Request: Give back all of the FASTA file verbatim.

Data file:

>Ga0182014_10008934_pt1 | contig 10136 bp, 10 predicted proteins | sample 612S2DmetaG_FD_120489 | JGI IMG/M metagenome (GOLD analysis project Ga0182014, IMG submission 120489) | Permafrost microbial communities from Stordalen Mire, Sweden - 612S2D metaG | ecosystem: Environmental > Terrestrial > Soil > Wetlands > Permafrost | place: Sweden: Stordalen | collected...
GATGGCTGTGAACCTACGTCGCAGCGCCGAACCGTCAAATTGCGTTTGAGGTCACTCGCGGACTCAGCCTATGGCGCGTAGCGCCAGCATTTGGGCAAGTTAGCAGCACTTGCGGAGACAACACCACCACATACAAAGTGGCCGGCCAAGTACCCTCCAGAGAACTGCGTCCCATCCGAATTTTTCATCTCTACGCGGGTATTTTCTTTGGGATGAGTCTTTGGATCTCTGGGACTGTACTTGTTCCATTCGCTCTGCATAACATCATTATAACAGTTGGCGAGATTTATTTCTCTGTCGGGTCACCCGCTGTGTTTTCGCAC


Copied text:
>Ga0182014_10008934_pt1 | contig 10136 bp, 10 predicted proteins | sample 612S2DmetaG_FD_120489 | JGI IMG/M metagenome (GOLD analysis project Ga0182014, IMG submission 120489) | Permafrost microbial communities from Stordalen Mire, Sweden - 612S2D metaG | ecosystem: Environmental > Terrestrial > Soil > Wetlands > Permafrost | place: Sweden: Stordalen | collected...
GATGGCTGTGAACCTACGTCGCAGCGCCGAACCGTCAAATTGCGTTTGAGGTCACTCGCGGACTCAGCCTATGGCGCGTAGCGCCAGCATTTGGGCAAGTTAGCAGCACTTGCGGAGACAACACCACCACATACAAAGTGGCCGGCCAAGTACCCTCCAGAGAACTGCGTCCCATCCGAATTTTTCATCTCTACGCGGGTATTTTCTTTGGGATGAGTCTTTGGATCTCTGGGACTGTACTTGTTCCATTCGCTCTGCATAACATCATTATAACAGTTGGCGAGATTTATTTCTCTGTCGGGTCACCCGCTGTGTTTTCGCAC